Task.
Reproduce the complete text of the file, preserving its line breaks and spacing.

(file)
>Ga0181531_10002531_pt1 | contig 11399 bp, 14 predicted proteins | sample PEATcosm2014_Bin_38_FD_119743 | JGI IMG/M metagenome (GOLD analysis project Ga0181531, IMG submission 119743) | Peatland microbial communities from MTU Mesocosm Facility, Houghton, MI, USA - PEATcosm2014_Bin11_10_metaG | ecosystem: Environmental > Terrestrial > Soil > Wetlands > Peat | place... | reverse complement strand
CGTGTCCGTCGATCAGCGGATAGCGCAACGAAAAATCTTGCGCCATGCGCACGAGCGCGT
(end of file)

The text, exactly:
>Ga0181531_10002531_pt1 | contig 11399 bp, 14 predicted proteins | sample PEATcosm2014_Bin_38_FD_119743 | JGI IMG/M metagenome (GOLD analysis project Ga0181531, IMG submission 119743) | Peatland microbial communities from MTU Mesocosm Facility, Houghton, MI, USA - PEATcosm2014_Bin11_10_metaG | ecosystem: Environmental > Terrestrial > Soil > Wetlands > Peat | place... | reverse complement strand
CGTGTCCGTCGATCAGCGGATAGCGCAACGAAAAATCTTGCGCCATGCGCACGAGCGCGT